The information, data, analyses, and opinions presented herein (including current investment themes, the portfolio managers’ research and investment process, and portfolio characteristics) are for informational purposes only and represent the investments and views of the portfolio managers and Harris Associates L.P. as of the date written and are subject to change and may change based on market and other conditions and without notice. This content is not a recommendation of or an offer to buy or sell a security and is not warranted to be correct, complete, or accurate.
Certain comments herein are based on current expectations and are considered “forward-looking statements.” These forward-looking statements reflect assumptions and analyses made by the portfolio managers and Harris Associates L.P. based on their experience and perception of historical trends, current conditions, expected future developments, and other factors they believe are relevant. Actual future results are subject to a number of investment and other risks and may prove to be different from expectations. Readers are cautioned not to place undue reliance on the forward-looking statements.
Yield is the annual rate of return of an investment paid in dividends or interest, expressed as a percentage. A snapshot of a fund’s interest and dividend income, yield is expressed as a percentage of a fund’s net asset value, is based on income earned over a certain time period, and is annualized, or projected, for the coming year.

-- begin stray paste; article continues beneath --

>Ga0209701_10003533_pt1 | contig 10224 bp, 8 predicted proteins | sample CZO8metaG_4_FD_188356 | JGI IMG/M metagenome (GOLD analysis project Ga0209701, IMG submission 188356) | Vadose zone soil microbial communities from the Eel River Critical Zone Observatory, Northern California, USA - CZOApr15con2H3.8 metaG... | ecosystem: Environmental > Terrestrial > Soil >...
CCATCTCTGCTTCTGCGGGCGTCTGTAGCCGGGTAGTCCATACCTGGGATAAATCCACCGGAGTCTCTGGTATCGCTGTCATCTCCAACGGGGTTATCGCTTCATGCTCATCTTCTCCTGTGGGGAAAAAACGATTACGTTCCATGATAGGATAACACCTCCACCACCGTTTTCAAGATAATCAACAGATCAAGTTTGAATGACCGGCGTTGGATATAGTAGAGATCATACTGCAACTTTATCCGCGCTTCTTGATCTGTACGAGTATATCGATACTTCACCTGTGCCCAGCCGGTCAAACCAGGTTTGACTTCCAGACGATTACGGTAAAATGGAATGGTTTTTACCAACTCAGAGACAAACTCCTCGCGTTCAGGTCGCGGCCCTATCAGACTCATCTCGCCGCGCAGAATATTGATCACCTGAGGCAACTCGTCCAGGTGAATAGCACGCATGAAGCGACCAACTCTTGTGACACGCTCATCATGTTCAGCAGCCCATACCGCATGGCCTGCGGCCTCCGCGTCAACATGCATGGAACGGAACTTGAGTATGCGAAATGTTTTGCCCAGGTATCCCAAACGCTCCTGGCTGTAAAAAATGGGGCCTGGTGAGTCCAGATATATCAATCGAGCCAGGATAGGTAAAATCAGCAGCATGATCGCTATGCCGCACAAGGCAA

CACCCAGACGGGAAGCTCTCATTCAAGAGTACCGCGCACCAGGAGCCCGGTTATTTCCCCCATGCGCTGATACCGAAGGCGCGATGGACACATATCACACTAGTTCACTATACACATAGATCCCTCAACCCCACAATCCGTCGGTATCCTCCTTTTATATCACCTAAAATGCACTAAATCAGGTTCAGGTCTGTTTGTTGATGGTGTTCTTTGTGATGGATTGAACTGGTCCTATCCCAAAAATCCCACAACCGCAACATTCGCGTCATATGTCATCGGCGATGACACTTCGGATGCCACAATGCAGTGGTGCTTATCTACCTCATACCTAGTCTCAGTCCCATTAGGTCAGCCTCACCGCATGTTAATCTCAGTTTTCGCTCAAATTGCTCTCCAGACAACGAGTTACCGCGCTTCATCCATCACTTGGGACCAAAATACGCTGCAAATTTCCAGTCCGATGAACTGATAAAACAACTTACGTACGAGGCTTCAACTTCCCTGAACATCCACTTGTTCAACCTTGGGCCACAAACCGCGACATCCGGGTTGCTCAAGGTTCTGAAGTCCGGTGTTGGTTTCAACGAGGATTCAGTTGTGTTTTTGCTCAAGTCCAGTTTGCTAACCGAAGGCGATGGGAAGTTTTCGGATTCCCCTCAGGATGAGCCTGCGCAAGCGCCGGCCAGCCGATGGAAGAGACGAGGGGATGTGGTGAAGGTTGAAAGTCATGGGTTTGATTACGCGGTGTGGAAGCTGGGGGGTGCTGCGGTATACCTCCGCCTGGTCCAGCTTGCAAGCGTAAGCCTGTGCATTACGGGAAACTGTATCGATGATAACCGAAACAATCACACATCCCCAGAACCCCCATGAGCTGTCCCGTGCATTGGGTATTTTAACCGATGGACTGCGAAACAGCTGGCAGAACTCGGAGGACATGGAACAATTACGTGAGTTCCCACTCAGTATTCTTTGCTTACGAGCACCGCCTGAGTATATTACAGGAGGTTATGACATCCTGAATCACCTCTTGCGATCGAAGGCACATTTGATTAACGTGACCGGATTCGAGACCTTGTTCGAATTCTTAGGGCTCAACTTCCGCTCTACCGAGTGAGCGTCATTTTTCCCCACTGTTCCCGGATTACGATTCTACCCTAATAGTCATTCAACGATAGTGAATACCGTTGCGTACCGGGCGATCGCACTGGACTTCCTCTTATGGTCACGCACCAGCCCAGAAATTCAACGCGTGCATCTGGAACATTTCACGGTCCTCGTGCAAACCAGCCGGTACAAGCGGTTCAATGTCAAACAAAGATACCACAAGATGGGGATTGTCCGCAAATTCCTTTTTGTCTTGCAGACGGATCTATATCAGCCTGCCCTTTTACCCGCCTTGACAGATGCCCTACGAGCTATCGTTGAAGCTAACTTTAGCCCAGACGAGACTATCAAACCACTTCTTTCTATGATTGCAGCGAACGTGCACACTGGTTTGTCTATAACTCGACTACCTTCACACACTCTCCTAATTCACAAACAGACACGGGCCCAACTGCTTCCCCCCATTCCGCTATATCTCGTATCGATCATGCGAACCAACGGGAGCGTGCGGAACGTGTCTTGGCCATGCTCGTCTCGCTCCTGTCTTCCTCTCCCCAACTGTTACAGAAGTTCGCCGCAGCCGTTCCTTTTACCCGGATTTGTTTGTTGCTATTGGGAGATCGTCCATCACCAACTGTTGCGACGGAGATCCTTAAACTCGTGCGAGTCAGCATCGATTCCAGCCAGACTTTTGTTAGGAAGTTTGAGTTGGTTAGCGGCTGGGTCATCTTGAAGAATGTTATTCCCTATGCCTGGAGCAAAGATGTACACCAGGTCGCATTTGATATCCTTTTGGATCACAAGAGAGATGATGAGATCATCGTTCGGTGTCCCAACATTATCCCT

Duration is a measure of the sensitivity of the price of a bond or other debt instrument to a change in interest rates.
The Bloomberg U.S. Aggregate Bond Index is a broad-based benchmark that measures the investment grade, U.S. dollar-denominated, fixed-rate taxable bond market. The index includes Treasurys, government-related and corporate securities, mortgage-backed securities (agency fixed-rate and hybrid ARM pass-throughs), asset-backed securities, and commercial mortgage-backed securities (agency and non-agency). This index is unmanaged and investors cannot invest directly in this index.
The Oakmark Bond Fund invests primarily in a diversified portfolio of bonds and other fixed-income securities. These include, but are not limited to, investment grade corporate bonds; U.S. or non-U.S.-government and government-related obligations (such as U.S. Treasury securities); below investment-grade corporate bonds; agency mortgage-backed securities; commercial mortgage- and asset-backed securities; senior loans (such as leveraged loans, bank loans, covenant lite loans, and/or floating rate loans); assignments; restricted securities (e.g., Rule 144A securities); and other fixed and floating rate instruments. The Fund may invest up to 20% of its assets in equity securities, such as common stocks and preferred stocks. The Fund may also hold cash or short-term debt securities from time to time and for temporary defensive purposes.
Under normal market conditions, the Fund invests at least 25% of its assets in investment-grade fixed-income securities and may invest up to 35% of its assets in below investment-grade fixed-income securities (commonly known as “high-yield” or “junk bonds”).
Fixed income risks include interest-rate and credit risk. Typically, when interest rates rise, there is a corresponding decline in bond values. Credit risk refers to the possibility that the bond issuer will not be able to make principal and interest payments.
Bond values fluctuate in price so the value of your investment can go down depending on market conditions.
All information provided is as of 12/31/2023 unless otherwise specified.
Editor’s Note: The summary bullets for this article were chosen by Seeking Alpha editors.